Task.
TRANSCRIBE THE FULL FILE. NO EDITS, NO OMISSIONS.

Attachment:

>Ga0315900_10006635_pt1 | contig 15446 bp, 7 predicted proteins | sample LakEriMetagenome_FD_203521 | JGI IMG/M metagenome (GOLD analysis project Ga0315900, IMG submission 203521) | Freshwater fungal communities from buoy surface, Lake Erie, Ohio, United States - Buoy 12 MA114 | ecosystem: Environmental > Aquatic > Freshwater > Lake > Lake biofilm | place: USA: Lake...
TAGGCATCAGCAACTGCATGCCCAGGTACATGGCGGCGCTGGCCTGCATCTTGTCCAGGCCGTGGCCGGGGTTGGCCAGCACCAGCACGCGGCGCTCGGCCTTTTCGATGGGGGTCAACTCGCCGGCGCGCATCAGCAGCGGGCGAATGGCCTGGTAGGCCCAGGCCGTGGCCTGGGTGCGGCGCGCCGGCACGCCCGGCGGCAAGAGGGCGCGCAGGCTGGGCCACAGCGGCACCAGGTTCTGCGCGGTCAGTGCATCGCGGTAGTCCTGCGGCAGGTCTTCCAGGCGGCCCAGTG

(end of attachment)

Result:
>Ga0315900_10006635_pt1 | contig 15446 bp, 7 predicted proteins | sample LakEriMetagenome_FD_203521 | JGI IMG/M metagenome (GOLD analysis project Ga0315900, IMG submission 203521) | Freshwater fungal communities from buoy surface, Lake Erie, Ohio, United States - Buoy 12 MA114 | ecosystem: Environmental > Aquatic > Freshwater > Lake > Lake biofilm | place: USA: Lake...
TAGGCATCAGCAACTGCATGCCCAGGTACATGGCGGCGCTGGCCTGCATCTTGTCCAGGCCGTGGCCGGGGTTGGCCAGCACCAGCACGCGGCGCTCGGCCTTTTCGATGGGGGTCAACTCGCCGGCGCGCATCAGCAGCGGGCGAATGGCCTGGTAGGCCCAGGCCGTGGCCTGGGTGCGGCGCGCCGGCACGCCCGGCGGCAAGAGGGCGCGCAGGCTGGGCCACAGCGGCACCAGGTTCTGCGCGGTCAGTGCATCGCGGTAGTCCTGCGGCAGGTCTTCCAGGCGGCCCAGTG